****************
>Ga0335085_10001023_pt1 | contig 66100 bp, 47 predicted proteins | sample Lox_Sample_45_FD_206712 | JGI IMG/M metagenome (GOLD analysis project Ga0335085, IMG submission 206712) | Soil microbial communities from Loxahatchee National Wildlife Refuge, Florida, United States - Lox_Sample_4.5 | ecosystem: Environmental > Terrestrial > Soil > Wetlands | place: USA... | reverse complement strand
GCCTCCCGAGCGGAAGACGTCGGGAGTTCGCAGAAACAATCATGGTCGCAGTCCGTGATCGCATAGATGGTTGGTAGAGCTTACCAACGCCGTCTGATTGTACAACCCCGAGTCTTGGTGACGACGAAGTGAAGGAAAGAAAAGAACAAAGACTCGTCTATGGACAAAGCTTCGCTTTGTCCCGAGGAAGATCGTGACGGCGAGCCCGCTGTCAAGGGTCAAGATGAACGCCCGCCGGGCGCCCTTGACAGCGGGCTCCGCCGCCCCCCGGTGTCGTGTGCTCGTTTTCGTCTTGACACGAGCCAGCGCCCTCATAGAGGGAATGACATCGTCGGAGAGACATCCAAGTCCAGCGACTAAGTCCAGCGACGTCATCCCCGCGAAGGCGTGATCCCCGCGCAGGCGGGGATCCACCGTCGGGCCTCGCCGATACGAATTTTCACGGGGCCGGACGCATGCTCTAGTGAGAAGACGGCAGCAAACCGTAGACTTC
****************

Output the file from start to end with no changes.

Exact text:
>Ga0335085_10001023_pt1 | contig 66100 bp, 47 predicted proteins | sample Lox_Sample_45_FD_206712 | JGI IMG/M metagenome (GOLD analysis project Ga0335085, IMG submission 206712) | Soil microbial communities from Loxahatchee National Wildlife Refuge, Florida, United States - Lox_Sample_4.5 | ecosystem: Environmental > Terrestrial > Soil > Wetlands | place: USA... | reverse complement strand
GCCTCCCGAGCGGAAGACGTCGGGAGTTCGCAGAAACAATCATGGTCGCAGTCCGTGATCGCATAGATGGTTGGTAGAGCTTACCAACGCCGTCTGATTGTACAACCCCGAGTCTTGGTGACGACGAAGTGAAGGAAAGAAAAGAACAAAGACTCGTCTATGGACAAAGCTTCGCTTTGTCCCGAGGAAGATCGTGACGGCGAGCCCGCTGTCAAGGGTCAAGATGAACGCCCGCCGGGCGCCCTTGACAGCGGGCTCCGCCGCCCCCCGGTGTCGTGTGCTCGTTTTCGTCTTGACACGAGCCAGCGCCCTCATAGAGGGAATGACATCGTCGGAGAGACATCCAAGTCCAGCGACTAAGTCCAGCGACGTCATCCCCGCGAAGGCGTGATCCCCGCGCAGGCGGGGATCCACCGTCGGGCCTCGCCGATACGAATTTTCACGGGGCCGGACGCATGCTCTAGTGAGAAGACGGCAGCAAACCGTAGACTTC